John Muir is one of those rare visionaries who have been successful both in their real-world and literary struggles. In the USA, his name has come to signify a man passionately working for the cause he holds dear, for the dream that can change the lives of millions of Americans. For Muir writing became a means to achieve his elevated aims. Though he never considered himself to be a born writer and most of the time had to work hard to accomplish his writing goals for the day, Muir's stories have managed to kindle the flame of genuine love for the American nature in the hearts of many readers. Muir is one of those authors for whom their craft is an indispensable and fully natural continuation of their passion for the subject they are writing about and, more widely, of their whole biography. For Muir, his life, writings, and nature are inseparably connected and probably this is what makes us perceive him as such an ultimately integral and charismatic personality.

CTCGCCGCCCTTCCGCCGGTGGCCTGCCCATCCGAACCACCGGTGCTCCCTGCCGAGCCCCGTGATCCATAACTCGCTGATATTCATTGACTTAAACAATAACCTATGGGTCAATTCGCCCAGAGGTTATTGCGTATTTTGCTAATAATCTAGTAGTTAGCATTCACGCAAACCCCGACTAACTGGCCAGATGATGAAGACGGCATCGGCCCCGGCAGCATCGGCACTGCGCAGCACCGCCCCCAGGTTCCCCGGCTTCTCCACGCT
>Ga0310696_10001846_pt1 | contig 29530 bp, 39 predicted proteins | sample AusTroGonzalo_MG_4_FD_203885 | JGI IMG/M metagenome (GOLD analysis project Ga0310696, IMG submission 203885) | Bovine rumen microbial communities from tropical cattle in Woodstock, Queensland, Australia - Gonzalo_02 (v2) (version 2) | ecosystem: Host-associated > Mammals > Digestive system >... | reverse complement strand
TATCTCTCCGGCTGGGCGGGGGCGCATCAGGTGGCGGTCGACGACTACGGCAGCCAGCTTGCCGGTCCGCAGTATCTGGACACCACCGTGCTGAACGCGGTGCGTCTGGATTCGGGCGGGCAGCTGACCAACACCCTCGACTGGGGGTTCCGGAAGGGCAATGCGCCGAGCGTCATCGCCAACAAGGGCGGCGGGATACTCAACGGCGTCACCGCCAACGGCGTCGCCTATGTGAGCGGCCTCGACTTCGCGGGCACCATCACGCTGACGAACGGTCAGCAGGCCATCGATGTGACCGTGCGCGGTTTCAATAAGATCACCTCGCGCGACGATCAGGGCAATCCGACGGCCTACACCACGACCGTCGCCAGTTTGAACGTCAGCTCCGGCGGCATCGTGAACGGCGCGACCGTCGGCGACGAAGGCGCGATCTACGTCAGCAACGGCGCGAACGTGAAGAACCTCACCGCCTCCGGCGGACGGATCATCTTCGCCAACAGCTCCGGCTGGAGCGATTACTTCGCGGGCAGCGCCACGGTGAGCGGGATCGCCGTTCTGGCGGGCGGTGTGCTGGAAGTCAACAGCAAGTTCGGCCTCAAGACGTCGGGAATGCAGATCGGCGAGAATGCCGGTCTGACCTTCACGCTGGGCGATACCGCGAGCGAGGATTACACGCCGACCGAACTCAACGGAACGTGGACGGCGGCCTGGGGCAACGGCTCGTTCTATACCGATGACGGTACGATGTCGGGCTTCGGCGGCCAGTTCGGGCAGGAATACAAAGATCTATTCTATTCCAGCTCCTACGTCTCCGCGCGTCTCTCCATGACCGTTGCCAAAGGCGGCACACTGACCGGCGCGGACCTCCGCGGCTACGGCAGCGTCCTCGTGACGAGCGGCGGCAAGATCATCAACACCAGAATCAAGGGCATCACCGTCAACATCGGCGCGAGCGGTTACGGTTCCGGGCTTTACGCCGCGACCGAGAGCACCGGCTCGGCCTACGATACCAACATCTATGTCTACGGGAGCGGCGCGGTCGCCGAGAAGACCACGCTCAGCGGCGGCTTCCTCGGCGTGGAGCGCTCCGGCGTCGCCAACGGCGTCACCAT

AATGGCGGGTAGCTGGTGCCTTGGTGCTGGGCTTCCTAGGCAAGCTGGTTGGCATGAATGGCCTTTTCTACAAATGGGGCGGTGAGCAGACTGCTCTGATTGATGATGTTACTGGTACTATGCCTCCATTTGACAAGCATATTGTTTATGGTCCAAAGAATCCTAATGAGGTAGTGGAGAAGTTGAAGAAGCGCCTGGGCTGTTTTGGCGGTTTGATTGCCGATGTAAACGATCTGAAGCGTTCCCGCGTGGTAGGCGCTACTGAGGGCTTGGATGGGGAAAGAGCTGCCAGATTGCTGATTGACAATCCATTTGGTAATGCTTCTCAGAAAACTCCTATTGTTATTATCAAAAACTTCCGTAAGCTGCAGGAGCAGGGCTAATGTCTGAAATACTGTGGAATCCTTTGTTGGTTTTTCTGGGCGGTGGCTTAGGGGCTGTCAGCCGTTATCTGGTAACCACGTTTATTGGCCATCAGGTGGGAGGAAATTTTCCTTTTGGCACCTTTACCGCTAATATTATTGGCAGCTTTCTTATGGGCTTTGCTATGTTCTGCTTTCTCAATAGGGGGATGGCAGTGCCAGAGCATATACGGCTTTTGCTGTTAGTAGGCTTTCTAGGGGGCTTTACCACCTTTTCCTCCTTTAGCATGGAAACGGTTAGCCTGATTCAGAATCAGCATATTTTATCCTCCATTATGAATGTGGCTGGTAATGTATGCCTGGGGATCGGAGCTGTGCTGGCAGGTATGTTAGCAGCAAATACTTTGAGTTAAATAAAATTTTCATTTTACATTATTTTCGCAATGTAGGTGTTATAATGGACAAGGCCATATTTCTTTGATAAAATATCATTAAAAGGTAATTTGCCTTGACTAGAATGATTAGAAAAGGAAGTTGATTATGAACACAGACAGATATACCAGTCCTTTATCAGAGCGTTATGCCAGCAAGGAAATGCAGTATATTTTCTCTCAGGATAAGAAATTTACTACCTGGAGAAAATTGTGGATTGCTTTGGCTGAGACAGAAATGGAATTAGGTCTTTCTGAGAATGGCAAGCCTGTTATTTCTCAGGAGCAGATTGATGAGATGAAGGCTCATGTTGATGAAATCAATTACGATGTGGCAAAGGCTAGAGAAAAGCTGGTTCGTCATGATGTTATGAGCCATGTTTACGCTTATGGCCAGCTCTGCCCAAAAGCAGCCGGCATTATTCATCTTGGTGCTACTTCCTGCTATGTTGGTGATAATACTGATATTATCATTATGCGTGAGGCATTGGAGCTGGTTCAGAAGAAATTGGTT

Muir became a traveler and a nature lover at a very young age. On April 21, 1838, he was born in Scotland, a home to one of the most majestic and beautiful sceneries in the world. "When I was a boy in Scotland I was fond of everything that was wild," writes Muir in his autobiography "The Story of My Boyhood and Youth" (Muir). Scotland was certainly the place to inspire Muir with a lifelong love of nature. With much tenderness and youthful fascination with the promise of life, Muir recounts the days of his childhood: "How our young, wondering eyes reveled in the sunny, breezy glory of the hills and the sky, every particle of us thrilling and tingling with the bees and glad birds and glad streams" (Muir). This positive energy and immense joie de vivre that Muir drew from his early encounters with nature will be present in all of his later works. In 1849, the Muirs bought a farm near Portage, Wisconsin and moved there. Muir's father was a religious man, strict and demanding ("John Muir Biography"). Growing in the atmosphere of hard work and discipline, the writer had to learn to be inventive and resourceful, pro-active and decisive, organized and strong-willed. For example, he designed a mechanism, an "early-rising machine," that bumped him out of bed as early as one o'clock in the morning so that he could read and educate himself ("John Muir Biography"). Muir never gave up on his passion to invent things. He even left his family farm to work in a factory. But an accident that had nearly blinded him made Muir rethink his whole future and urged him to learn as much as possible about "a world unaltered by man or machine" ("John Muir"). In 1861, he entered the University of Wisconsin to study science and medicine. But the "University of Wilderness" drew him with an irresistible force. So, in 1867, he set out on the walk which ended as far as Cuba and was later described in A Thousand Mile Walk to the Gulf (1916). In 1868 Muir moved to California, to work on a sheep ranch and later at a sawmill ("John Muir"), so that he could explore the breathtaking grandeur of Yosemite Valley he instantly fell in love with. In 1880, when Muir returned from his expedition to Alaska, he married Louie Strentzel, the 32-year-old daughter of a notable Polish horticulturist and fruit ranch owner in Martinez ("John Muir"). They settled on a fruit ranch near Martinez, California, and had two daughters. Muir spent ten years building a fortune for his family. Once he had earned enough money, he fully devoted his life to the exploration and preservation of nature ("John Muir Biography").